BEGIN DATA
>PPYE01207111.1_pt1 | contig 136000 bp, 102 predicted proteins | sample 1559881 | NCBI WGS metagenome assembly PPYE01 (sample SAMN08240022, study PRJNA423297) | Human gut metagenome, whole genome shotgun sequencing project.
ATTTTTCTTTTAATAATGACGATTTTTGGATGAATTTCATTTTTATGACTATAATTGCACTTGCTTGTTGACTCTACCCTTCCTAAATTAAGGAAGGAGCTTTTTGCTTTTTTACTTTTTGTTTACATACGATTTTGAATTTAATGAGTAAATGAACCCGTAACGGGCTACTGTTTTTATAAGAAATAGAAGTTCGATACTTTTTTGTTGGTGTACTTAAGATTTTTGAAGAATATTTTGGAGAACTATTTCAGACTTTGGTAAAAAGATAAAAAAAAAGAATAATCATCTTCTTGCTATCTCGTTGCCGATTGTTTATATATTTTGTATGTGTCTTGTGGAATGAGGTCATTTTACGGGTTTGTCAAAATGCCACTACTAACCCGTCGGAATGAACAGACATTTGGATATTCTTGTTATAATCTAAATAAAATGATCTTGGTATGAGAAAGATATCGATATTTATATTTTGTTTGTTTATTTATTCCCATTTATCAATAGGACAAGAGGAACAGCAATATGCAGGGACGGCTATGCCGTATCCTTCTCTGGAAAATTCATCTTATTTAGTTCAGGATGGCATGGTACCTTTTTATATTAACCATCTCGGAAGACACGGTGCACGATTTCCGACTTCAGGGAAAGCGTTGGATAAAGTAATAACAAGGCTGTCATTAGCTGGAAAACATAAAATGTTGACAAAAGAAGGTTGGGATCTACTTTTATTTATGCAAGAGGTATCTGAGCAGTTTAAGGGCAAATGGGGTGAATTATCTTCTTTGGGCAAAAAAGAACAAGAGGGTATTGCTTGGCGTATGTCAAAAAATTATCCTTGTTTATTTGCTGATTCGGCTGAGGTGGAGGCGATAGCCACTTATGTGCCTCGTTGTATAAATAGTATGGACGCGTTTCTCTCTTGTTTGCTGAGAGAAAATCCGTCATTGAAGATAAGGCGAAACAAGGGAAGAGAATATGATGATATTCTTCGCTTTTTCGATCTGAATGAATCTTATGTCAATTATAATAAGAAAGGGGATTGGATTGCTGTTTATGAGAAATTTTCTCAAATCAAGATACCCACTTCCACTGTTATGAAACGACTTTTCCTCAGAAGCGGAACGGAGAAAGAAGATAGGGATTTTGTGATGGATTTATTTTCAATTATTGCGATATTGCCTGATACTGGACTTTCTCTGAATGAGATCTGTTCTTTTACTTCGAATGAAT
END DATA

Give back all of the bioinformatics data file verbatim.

>PPYE01207111.1_pt1 | contig 136000 bp, 102 predicted proteins | sample 1559881 | NCBI WGS metagenome assembly PPYE01 (sample SAMN08240022, study PRJNA423297) | Human gut metagenome, whole genome shotgun sequencing project.
ATTTTTCTTTTAATAATGACGATTTTTGGATGAATTTCATTTTTATGACTATAATTGCACTTGCTTGTTGACTCTACCCTTCCTAAATTAAGGAAGGAGCTTTTTGCTTTTTTACTTTTTGTTTACATACGATTTTGAATTTAATGAGTAAATGAACCCGTAACGGGCTACTGTTTTTATAAGAAATAGAAGTTCGATACTTTTTTGTTGGTGTACTTAAGATTTTTGAAGAATATTTTGGAGAACTATTTCAGACTTTGGTAAAAAGATAAAAAAAAAGAATAATCATCTTCTTGCTATCTCGTTGCCGATTGTTTATATATTTTGTATGTGTCTTGTGGAATGAGGTCATTTTACGGGTTTGTCAAAATGCCACTACTAACCCGTCGGAATGAACAGACATTTGGATATTCTTGTTATAATCTAAATAAAATGATCTTGGTATGAGAAAGATATCGATATTTATATTTTGTTTGTTTATTTATTCCCATTTATCAATAGGACAAGAGGAACAGCAATATGCAGGGACGGCTATGCCGTATCCTTCTCTGGAAAATTCATCTTATTTAGTTCAGGATGGCATGGTACCTTTTTATATTAACCATCTCGGAAGACACGGTGCACGATTTCCGACTTCAGGGAAAGCGTTGGATAAAGTAATAACAAGGCTGTCATTAGCTGGAAAACATAAAATGTTGACAAAAGAAGGTTGGGATCTACTTTTATTTATGCAAGAGGTATCTGAGCAGTTTAAGGGCAAATGGGGTGAATTATCTTCTTTGGGCAAAAAAGAACAAGAGGGTATTGCTTGGCGTATGTCAAAAAATTATCCTTGTTTATTTGCTGATTCGGCTGAGGTGGAGGCGATAGCCACTTATGTGCCTCGTTGTATAAATAGTATGGACGCGTTTCTCTCTTGTTTGCTGAGAGAAAATCCGTCATTGAAGATAAGGCGAAACAAGGGAAGAGAATATGATGATATTCTTCGCTTTTTCGATCTGAATGAATCTTATGTCAATTATAATAAGAAAGGGGATTGGATTGCTGTTTATGAGAAATTTTCTCAAATCAAGATACCCACTTCCACTGTTATGAAACGACTTTTCCTCAGAAGCGGAACGGAGAAAGAAGATAGGGATTTTGTGATGGATTTATTTTCAATTATTGCGATATTGCCTGATACTGGACTTTCTCTGAATGAGATCTGTTCTTTTACTTCGAATGAAT